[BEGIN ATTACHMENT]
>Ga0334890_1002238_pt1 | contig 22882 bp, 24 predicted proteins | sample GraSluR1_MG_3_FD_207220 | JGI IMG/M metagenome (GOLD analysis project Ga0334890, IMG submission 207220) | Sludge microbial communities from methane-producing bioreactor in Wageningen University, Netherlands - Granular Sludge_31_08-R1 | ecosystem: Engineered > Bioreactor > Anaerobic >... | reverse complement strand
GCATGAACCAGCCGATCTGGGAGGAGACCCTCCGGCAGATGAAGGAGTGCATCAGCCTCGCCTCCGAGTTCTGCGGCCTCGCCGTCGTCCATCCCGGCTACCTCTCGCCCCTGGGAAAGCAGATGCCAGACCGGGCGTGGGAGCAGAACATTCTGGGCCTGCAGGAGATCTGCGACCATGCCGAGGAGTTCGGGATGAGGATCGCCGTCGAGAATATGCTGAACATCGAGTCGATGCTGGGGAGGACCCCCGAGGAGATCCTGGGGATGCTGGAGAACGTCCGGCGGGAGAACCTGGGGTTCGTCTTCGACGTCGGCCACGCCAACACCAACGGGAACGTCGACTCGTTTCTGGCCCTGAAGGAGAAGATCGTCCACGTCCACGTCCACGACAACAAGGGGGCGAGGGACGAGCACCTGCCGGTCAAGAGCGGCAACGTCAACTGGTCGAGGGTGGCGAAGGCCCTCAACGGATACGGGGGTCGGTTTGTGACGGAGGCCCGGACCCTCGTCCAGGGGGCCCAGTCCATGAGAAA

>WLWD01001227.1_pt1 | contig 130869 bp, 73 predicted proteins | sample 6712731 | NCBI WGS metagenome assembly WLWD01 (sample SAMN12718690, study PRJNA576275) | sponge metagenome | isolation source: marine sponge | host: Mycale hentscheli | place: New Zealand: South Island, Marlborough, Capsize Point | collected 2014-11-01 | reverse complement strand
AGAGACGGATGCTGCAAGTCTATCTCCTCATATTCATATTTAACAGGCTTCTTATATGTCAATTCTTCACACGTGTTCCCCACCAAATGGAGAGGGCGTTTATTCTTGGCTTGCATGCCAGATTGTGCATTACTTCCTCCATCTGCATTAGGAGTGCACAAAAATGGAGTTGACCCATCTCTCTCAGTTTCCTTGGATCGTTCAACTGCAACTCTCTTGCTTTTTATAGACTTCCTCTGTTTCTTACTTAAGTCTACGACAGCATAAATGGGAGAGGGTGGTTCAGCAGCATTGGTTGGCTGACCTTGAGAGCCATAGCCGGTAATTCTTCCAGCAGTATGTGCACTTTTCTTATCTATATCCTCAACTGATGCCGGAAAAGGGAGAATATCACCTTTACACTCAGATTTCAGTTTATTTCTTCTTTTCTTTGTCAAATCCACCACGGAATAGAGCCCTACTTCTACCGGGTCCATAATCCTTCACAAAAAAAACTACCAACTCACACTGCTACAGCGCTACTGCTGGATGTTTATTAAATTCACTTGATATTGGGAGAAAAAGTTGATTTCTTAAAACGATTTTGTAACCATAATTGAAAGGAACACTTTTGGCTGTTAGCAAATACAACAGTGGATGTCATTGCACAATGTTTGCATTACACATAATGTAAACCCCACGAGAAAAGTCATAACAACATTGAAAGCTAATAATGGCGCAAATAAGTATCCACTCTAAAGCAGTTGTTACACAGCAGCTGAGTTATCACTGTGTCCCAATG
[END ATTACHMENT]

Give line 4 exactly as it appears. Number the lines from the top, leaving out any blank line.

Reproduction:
AGAGACGGATGCTGCAAGTCTATCTCCTCATATTCATATTTAACAGGCTTCTTATATGTCAATTCTTCACACGTGTTCCCCACCAAATGGAGAGGGCGTTTATTCTTGGCTTGCATGCCAGATTGTGCATTACTTCCTCCATCTGCATTAGGAGTGCACAAAAATGGAGTTGACCCATCTCTCTCAGTTTCCTTGGATCGTTCAACTGCAACTCTCTTGCTTTTTATAGACTTCCTCTGTTTCTTACTTAAGTCTACGACAGCATAAATGGGAGAGGGTGGTTCAGCAGCATTGGTTGGCTGACCTTGAGAGCCATAGCCGGTAATTCTTCCAGCAGTATGTGCACTTTTCTTATCTATATCCTCAACTGATGCCGGAAAAGGGAGAATATCACCTTTACACTCAGATTTCAGTTTATTTCTTCTTTTCTTTGTCAAATCCACCACGGAATAGAGCCCTACTTCTACCGGGTCCATAATCCTTCACAAAAAAAACTACCAACTCACACTGCTACAGCGCTACTGCTGGATGTTTATTAAATTCACTTGATATTGGGAGAAAAAGTTGATTTCTTAAAACGATTTTGTAACCATAATTGAAAGGAACACTTTTGGCTGTTAGCAAATACAACAGTGGATGTCATTGCACAATGTTTGCATTACACATAATGTAAACCCCACGAGAAAAGTCATAACAACATTGAAAGCTAATAATGGCGCAAATAAGTATCCACTCTAAAGCAGTTGTTACACAGCAGCTGAGTTATCACTGTGTCCCAATG